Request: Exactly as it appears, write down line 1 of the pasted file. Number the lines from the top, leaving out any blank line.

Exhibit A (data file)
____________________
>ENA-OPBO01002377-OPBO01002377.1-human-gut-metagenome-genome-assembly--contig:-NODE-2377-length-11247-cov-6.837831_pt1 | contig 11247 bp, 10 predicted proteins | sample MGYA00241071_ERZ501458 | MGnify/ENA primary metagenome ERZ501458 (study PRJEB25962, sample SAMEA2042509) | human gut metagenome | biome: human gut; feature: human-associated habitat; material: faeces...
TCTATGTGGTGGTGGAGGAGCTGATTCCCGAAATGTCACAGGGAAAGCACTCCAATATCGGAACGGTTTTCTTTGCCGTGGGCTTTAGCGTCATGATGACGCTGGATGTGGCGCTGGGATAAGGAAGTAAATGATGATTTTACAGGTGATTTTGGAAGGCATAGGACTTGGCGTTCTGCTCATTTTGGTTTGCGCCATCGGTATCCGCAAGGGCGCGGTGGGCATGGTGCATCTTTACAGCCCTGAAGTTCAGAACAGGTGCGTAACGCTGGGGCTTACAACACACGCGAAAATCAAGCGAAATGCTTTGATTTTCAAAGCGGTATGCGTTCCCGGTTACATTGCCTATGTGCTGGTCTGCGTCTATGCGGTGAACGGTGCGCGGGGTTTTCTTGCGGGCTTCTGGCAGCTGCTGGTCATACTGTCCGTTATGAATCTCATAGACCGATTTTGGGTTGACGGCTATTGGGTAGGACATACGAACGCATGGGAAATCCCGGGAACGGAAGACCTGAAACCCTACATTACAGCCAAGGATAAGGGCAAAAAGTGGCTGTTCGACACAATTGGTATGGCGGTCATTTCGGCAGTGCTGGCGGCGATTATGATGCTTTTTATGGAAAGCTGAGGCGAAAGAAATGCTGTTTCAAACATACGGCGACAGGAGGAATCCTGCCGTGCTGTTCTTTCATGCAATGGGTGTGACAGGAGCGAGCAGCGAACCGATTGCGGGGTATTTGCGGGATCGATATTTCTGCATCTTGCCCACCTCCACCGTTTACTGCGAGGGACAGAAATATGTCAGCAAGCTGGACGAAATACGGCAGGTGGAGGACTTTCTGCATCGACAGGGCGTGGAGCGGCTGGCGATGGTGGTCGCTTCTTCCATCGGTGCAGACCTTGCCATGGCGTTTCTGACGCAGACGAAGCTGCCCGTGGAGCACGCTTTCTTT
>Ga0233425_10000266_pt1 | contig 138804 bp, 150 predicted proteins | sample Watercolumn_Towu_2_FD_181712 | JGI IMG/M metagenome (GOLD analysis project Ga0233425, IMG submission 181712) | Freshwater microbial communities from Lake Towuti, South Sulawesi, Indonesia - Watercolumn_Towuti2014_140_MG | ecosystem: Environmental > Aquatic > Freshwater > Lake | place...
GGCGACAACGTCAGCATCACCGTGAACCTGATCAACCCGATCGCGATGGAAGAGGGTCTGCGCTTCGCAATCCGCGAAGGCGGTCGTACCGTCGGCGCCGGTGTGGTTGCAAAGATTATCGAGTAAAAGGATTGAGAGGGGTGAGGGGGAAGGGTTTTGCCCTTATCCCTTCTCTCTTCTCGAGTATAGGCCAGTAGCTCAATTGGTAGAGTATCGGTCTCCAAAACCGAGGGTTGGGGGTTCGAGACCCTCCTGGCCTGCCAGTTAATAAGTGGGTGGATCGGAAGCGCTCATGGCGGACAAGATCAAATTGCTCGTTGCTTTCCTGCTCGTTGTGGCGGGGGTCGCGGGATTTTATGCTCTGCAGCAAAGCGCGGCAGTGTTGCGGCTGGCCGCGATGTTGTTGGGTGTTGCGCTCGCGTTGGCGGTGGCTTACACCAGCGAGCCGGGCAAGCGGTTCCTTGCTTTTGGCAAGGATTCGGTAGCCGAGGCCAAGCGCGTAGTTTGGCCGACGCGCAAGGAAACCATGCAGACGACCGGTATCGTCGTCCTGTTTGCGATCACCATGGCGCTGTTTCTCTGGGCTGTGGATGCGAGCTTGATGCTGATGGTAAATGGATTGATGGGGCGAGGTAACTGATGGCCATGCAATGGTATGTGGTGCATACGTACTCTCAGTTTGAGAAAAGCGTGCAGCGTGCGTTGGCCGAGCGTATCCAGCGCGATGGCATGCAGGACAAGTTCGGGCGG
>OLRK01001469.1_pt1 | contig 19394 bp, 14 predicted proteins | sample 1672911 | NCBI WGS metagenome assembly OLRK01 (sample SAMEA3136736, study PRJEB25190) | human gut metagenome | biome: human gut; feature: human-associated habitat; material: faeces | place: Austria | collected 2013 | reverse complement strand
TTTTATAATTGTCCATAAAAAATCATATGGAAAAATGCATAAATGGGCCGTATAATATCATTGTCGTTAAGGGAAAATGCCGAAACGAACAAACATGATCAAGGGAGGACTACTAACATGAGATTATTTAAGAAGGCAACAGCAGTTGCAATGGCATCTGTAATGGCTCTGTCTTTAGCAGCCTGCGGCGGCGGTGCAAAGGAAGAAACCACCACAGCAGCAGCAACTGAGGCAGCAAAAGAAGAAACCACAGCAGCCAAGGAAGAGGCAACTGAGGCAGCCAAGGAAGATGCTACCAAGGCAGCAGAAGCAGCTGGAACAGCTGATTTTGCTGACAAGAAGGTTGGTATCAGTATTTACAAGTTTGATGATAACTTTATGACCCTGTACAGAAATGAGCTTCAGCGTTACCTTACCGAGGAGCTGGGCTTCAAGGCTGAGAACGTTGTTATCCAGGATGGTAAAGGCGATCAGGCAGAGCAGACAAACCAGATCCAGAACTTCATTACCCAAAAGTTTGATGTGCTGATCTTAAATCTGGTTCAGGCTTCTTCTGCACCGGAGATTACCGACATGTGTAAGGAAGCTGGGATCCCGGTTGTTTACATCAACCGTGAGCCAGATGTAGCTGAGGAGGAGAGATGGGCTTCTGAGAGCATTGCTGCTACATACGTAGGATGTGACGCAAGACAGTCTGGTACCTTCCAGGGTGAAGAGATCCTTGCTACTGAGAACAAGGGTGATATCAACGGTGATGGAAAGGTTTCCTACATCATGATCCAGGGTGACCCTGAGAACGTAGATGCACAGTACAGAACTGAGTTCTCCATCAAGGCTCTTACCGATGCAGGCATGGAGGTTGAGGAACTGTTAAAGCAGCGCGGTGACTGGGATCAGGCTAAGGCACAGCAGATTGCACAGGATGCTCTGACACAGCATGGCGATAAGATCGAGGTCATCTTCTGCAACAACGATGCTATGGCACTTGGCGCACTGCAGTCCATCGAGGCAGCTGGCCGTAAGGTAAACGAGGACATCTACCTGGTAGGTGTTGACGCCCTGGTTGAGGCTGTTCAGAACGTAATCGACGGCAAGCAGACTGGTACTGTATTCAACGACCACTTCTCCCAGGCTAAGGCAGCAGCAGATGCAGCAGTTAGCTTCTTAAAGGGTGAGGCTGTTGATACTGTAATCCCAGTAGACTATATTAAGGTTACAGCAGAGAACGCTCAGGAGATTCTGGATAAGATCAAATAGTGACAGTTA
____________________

>ENA-OPBO01002377-OPBO01002377.1-human-gut-metagenome-genome-assembly--contig:-NODE-2377-length-11247-cov-6.837831_pt1 | contig 11247 bp, 10 predicted proteins | sample MGYA00241071_ERZ501458 | MGnify/ENA primary metagenome ERZ501458 (study PRJEB25962, sample SAMEA2042509) | human gut metagenome | biome: human gut; feature: human-associated habitat; material: faeces...